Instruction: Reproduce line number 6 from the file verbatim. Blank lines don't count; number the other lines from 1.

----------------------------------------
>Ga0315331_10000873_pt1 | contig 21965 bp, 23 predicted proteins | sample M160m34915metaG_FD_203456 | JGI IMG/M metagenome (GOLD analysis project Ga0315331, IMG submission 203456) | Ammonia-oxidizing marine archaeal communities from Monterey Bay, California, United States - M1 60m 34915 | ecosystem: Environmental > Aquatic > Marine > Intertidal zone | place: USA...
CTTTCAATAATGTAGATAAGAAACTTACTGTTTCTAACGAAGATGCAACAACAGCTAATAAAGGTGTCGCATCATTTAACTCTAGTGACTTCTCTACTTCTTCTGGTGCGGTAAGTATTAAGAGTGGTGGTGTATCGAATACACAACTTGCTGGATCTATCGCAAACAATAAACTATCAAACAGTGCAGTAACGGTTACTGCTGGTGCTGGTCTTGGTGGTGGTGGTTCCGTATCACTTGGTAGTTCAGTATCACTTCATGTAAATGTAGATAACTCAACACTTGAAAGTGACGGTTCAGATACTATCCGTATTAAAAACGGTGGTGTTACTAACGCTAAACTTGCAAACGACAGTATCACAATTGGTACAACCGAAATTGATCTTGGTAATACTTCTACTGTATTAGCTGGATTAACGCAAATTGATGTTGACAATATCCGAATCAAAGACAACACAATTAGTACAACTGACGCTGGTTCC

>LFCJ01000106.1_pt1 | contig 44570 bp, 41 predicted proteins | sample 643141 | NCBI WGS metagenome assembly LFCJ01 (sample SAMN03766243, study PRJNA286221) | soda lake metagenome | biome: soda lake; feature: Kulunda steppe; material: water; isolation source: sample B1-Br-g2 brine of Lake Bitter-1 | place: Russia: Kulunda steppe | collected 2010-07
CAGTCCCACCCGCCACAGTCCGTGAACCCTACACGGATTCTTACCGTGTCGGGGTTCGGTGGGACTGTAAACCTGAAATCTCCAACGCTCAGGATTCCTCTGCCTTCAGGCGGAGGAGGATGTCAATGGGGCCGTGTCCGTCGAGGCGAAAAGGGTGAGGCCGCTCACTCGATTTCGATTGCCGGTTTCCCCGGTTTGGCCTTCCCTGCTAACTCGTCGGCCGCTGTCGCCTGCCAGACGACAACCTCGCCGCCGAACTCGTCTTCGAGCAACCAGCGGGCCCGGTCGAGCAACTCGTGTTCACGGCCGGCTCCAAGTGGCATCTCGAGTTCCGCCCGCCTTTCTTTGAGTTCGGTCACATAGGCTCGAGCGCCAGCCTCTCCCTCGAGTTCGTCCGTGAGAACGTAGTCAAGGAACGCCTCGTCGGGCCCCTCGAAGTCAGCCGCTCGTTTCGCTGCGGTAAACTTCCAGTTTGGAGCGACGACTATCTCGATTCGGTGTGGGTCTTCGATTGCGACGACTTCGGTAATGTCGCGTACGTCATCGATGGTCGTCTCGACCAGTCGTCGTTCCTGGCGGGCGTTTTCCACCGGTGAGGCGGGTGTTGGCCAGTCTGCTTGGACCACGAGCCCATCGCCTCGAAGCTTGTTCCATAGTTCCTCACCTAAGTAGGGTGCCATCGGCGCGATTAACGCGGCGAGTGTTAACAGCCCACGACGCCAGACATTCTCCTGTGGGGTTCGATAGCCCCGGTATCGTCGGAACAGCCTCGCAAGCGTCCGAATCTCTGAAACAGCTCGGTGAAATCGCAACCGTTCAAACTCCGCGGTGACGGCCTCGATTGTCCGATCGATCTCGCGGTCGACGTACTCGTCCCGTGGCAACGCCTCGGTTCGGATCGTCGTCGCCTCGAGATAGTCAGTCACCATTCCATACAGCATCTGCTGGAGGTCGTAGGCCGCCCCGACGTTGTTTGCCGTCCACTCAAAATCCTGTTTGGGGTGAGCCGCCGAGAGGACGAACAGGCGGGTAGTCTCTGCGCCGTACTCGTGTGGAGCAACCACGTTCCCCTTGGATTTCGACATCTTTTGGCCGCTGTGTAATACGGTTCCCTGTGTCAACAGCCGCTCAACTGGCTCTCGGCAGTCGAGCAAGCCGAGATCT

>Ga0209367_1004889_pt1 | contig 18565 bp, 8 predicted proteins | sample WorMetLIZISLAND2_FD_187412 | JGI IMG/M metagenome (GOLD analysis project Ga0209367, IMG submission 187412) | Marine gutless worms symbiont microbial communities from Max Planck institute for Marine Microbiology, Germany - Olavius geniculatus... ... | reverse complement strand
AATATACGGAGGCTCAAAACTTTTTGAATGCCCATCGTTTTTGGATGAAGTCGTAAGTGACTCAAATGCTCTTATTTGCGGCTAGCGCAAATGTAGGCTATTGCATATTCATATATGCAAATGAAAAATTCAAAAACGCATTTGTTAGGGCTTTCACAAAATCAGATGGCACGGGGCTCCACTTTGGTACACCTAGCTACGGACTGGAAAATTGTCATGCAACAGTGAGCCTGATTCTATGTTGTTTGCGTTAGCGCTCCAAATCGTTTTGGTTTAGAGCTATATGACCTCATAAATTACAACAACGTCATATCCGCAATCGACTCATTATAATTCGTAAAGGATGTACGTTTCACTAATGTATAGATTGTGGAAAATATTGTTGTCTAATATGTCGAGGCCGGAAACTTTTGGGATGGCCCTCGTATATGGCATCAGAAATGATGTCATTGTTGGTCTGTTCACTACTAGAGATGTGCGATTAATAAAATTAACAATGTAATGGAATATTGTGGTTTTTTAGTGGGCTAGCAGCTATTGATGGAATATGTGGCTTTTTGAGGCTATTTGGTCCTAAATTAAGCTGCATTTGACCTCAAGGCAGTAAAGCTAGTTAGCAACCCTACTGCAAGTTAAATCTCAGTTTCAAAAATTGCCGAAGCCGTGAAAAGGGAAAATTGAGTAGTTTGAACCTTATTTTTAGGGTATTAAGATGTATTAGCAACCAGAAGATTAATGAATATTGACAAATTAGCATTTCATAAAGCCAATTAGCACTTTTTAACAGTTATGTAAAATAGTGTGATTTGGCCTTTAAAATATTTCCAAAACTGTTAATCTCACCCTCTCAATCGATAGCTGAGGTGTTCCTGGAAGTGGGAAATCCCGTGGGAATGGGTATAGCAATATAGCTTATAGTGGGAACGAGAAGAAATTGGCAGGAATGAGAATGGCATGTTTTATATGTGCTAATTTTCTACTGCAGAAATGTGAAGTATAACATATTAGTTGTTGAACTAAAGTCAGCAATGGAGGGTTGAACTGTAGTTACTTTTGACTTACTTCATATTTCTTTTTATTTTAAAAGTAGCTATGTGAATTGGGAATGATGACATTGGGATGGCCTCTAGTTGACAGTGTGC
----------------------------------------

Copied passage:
AATATACGGAGGCTCAAAACTTTTTGAATGCCCATCGTTTTTGGATGAAGTCGTAAGTGACTCAAATGCTCTTATTTGCGGCTAGCGCAAATGTAGGCTATTGCATATTCATATATGCAAATGAAAAATTCAAAAACGCATTTGTTAGGGCTTTCACAAAATCAGATGGCACGGGGCTCCACTTTGGTACACCTAGCTACGGACTGGAAAATTGTCATGCAACAGTGAGCCTGATTCTATGTTGTTTGCGTTAGCGCTCCAAATCGTTTTGGTTTAGAGCTATATGACCTCATAAATTACAACAACGTCATATCCGCAATCGACTCATTATAATTCGTAAAGGATGTACGTTTCACTAATGTATAGATTGTGGAAAATATTGTTGTCTAATATGTCGAGGCCGGAAACTTTTGGGATGGCCCTCGTATATGGCATCAGAAATGATGTCATTGTTGGTCTGTTCACTACTAGAGATGTGCGATTAATAAAATTAACAATGTAATGGAATATTGTGGTTTTTTAGTGGGCTAGCAGCTATTGATGGAATATGTGGCTTTTTGAGGCTATTTGGTCCTAAATTAAGCTGCATTTGACCTCAAGGCAGTAAAGCTAGTTAGCAACCCTACTGCAAGTTAAATCTCAGTTTCAAAAATTGCCGAAGCCGTGAAAAGGGAAAATTGAGTAGTTTGAACCTTATTTTTAGGGTATTAAGATGTATTAGCAACCAGAAGATTAATGAATATTGACAAATTAGCATTTCATAAAGCCAATTAGCACTTTTTAACAGTTATGTAAAATAGTGTGATTTGGCCTTTAAAATATTTCCAAAACTGTTAATCTCACCCTCTCAATCGATAGCTGAGGTGTTCCTGGAAGTGGGAAATCCCGTGGGAATGGGTATAGCAATATAGCTTATAGTGGGAACGAGAAGAAATTGGCAGGAATGAGAATGGCATGTTTTATATGTGCTAATTTTCTACTGCAGAAATGTGAAGTATAACATATTAGTTGTTGAACTAAAGTCAGCAATGGAGGGTTGAACTGTAGTTACTTTTGACTTACTTCATATTTCTTTTTATTTTAAAAGTAGCTATGTGAATTGGGAATGATGACATTGGGATGGCCTCTAGTTGACAGTGTGC